Although she made more than 30 films and received an Academy Award Best Actress nomination, Nancy Kelly's greatest triumphs were in the theatre.
One of New York's most successful child models from infancy, she made her first appearance on the Broadway stage at the age of 10 in Give Me Yesterday (1931). A role in Rachel Crothers's Susan and God (1937), which ran for two seasons on Broadway with Gertrude Lawrence heading the cast, led to a 20th-Century Fox screen-test for Kelly, swiftly followed by a long-term contract and a leading role in John Ford's Submarine Patrol (1938). Frank S. Nugent wrote in the New York Times: "Here's a morning g un forNancy Kelly, who has the responsibility of being the only girl in the cast, not merely by being as decorative as she is, but with a charming and assured performance. Miss Kelly bears watching; in fact, it will be a pleasure."
A year later, the same paper's Bosley Crowther was equally enamoured of Kelly, to the extent that he actually forgave Fox for crowbarring her into Stanley and Livingstone as the patently fictitious object of Henry Morton Stanley's affection. "We don't see," he wrote, "how any one could be so officious as to demand that the presence of an actress so charming must also be supported by documents."
Despite effusions from critics, Fox assigned Kelly a pallid "Outlaw's Noble Wife" role in Jesse James (1939), put her into minor fluff like He Married His Wife and Sailor's Lady (both 1940), and loaned her out for the likes of One Night in the Tropics and Parachute Battalion (both 1941). Her last film for 20th Century-Fox was To the Shores of Tripoli (1942) in which the studio showed its indifference by letting her lose John Payne to Maureen O'Hara.
A return to Broadway to play Alec Guinness's wife in Terence Rattigan's London success Flare Path (1942) was a disappointment; the play ran only three weeks. In Tarzan's Desert Mystery (1943), Kelly was cast as a wisecracking vaudeville magician in a plot that also found room for Nazis, giant spiders, sinister Arabs and dinosaurs. In Show Business (1944) she played a scheming burlesque performer, hell-bent on breaking up the marriage of George Murphy and Constance Moore. Such was the skill of her actingthat she actually managed to simulate convincing lust for Murphy.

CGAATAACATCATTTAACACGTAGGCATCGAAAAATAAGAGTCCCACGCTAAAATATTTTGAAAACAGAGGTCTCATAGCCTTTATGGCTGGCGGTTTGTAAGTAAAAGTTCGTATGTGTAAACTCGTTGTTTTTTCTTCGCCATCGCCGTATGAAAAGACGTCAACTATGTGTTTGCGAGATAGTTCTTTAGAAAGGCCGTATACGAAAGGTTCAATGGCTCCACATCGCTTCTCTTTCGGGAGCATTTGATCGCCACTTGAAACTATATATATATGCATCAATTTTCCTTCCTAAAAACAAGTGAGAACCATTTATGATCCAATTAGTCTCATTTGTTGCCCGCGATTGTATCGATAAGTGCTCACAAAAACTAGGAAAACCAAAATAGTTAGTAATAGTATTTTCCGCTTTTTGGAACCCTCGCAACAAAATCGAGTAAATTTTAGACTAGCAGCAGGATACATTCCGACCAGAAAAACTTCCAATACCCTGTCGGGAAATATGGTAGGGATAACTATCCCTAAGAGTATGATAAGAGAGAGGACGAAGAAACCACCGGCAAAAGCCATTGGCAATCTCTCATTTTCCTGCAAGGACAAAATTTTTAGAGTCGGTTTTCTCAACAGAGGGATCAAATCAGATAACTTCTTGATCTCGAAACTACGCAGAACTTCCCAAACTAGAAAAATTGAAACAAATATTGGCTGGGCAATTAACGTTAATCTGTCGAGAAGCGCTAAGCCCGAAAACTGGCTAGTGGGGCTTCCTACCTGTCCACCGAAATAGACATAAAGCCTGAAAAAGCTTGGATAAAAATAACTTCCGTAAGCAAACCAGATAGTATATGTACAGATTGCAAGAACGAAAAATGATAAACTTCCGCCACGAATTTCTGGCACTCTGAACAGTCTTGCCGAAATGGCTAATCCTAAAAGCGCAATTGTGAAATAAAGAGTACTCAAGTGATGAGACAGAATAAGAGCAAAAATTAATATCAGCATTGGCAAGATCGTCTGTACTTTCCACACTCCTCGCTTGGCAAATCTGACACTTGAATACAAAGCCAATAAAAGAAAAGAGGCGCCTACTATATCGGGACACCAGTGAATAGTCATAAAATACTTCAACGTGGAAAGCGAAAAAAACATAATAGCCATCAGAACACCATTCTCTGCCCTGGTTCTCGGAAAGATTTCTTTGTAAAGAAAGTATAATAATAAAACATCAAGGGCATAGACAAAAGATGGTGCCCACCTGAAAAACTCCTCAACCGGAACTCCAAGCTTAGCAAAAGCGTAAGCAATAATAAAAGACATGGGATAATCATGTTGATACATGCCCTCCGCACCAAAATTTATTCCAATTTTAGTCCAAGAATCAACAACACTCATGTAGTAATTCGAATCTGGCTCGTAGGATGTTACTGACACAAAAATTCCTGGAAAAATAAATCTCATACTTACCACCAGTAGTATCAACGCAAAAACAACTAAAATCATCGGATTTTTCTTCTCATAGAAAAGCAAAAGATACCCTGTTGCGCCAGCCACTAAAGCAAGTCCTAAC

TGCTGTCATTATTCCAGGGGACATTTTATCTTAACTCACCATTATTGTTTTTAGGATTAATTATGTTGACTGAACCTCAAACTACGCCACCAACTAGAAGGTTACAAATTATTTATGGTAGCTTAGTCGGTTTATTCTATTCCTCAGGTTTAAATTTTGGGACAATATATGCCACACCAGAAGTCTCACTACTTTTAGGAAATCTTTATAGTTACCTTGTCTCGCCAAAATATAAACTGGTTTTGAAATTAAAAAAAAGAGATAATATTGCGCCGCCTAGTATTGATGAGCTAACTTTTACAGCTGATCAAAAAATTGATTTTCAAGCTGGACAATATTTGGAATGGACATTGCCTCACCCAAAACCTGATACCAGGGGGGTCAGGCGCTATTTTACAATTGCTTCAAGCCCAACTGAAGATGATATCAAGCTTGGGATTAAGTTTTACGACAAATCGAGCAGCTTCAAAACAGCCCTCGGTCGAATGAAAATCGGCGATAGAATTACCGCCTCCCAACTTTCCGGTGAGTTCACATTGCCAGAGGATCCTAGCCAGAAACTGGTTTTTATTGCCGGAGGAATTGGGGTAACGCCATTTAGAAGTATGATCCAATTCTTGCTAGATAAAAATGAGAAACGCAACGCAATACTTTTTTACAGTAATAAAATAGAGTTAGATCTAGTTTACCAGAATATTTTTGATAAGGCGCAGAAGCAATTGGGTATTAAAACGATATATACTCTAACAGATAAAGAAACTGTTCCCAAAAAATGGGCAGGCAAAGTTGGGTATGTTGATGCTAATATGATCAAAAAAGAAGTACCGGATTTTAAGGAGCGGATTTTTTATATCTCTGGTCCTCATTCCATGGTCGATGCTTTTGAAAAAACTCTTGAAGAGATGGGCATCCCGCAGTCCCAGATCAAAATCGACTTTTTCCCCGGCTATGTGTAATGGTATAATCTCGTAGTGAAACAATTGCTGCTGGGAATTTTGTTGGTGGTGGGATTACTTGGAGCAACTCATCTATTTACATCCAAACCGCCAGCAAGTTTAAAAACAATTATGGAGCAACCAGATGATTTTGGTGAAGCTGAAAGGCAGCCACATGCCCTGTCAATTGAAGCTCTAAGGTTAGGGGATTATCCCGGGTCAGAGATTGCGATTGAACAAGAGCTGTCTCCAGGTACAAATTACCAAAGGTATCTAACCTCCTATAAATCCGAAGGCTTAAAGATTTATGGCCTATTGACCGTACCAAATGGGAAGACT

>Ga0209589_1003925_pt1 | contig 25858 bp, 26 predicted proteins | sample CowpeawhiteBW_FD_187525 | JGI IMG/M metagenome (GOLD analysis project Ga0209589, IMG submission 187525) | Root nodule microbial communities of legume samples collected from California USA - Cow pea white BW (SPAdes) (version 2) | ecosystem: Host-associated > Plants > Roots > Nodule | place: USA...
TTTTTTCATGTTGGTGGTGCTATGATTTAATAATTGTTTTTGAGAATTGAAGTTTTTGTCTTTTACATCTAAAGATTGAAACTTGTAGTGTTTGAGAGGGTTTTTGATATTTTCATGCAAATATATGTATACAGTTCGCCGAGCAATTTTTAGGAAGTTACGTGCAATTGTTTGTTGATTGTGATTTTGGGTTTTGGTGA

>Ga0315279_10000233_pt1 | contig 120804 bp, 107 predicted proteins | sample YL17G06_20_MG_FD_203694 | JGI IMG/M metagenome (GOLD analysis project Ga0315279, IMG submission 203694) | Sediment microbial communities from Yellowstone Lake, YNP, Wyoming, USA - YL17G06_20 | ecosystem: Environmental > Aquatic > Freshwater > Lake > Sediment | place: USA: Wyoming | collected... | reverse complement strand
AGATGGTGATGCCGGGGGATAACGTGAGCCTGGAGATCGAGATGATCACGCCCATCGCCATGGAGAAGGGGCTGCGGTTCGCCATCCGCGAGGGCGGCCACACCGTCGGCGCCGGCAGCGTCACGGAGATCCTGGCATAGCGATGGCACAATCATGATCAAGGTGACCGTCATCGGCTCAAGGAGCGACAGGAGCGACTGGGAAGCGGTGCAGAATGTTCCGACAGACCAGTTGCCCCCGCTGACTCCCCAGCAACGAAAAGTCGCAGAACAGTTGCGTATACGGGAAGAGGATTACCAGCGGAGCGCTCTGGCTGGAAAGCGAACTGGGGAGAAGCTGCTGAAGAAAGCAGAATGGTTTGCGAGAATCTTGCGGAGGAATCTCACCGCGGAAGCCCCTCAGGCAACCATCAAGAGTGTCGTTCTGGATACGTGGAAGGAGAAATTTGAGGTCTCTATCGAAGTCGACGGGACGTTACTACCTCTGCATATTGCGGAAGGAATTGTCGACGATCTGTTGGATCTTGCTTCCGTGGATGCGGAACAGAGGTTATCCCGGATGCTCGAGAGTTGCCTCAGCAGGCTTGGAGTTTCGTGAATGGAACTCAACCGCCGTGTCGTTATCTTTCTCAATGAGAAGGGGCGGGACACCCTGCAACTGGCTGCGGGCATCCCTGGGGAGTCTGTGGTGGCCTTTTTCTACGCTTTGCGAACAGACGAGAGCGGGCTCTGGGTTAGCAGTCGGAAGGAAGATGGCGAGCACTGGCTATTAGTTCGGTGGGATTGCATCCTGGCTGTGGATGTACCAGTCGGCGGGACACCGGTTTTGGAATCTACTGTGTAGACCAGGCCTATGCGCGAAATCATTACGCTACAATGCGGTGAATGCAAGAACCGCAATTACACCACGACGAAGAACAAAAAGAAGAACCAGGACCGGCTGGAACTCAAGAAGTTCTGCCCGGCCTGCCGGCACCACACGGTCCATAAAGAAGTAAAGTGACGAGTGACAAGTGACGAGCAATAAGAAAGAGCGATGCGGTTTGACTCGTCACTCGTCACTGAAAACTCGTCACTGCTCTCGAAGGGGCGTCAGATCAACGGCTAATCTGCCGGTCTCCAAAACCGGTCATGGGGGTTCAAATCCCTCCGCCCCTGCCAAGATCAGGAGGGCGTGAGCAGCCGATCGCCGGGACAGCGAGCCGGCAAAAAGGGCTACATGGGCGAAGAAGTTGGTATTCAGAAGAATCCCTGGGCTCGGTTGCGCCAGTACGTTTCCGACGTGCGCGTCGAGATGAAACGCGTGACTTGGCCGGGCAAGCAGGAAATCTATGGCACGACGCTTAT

After a handful of films in which she was paired with such fading leading men as William Gargan, Lee Tracy and Chester Morris, Kelly returned to Broadway. Her experience with the studios could only have helped her performance as John Garfield's Hollywood-hating wife in Clifford Odets's searing play The Big Knife (1949). Four years later she played another tortured Odets wife in a tour of The Country Girl. Her performance as the agonised mother of an eight-year-old murderess in Maxwell Anderson's Broadwa y hit The Bad Seed (1954-55) won her a Tony Award. Two years later Kelly and other key members of the New York cast journeyed west to make the screen version. She received her Oscar nomination for her work in the film.
Kelly twice received the Sarah Siddons Actress of the Year Award in a theatre career that embraced such disparate playwrights as Shakespeare, Neil Simon and Edward Albee. Her television work included Alfred Hitchcock Presents, Climax and The Pilot (1956), a TV biography of Sister Mary Aquinas, a noted educator and the first nun to be granted a pilot's licence. Variety reported: "Miss Kelly humanised Sister Mary and made a colourful, interesting and touching character out of her." For this pe rformance, Nancy Kelly added an Emmy Award to her crowded mantelpiece.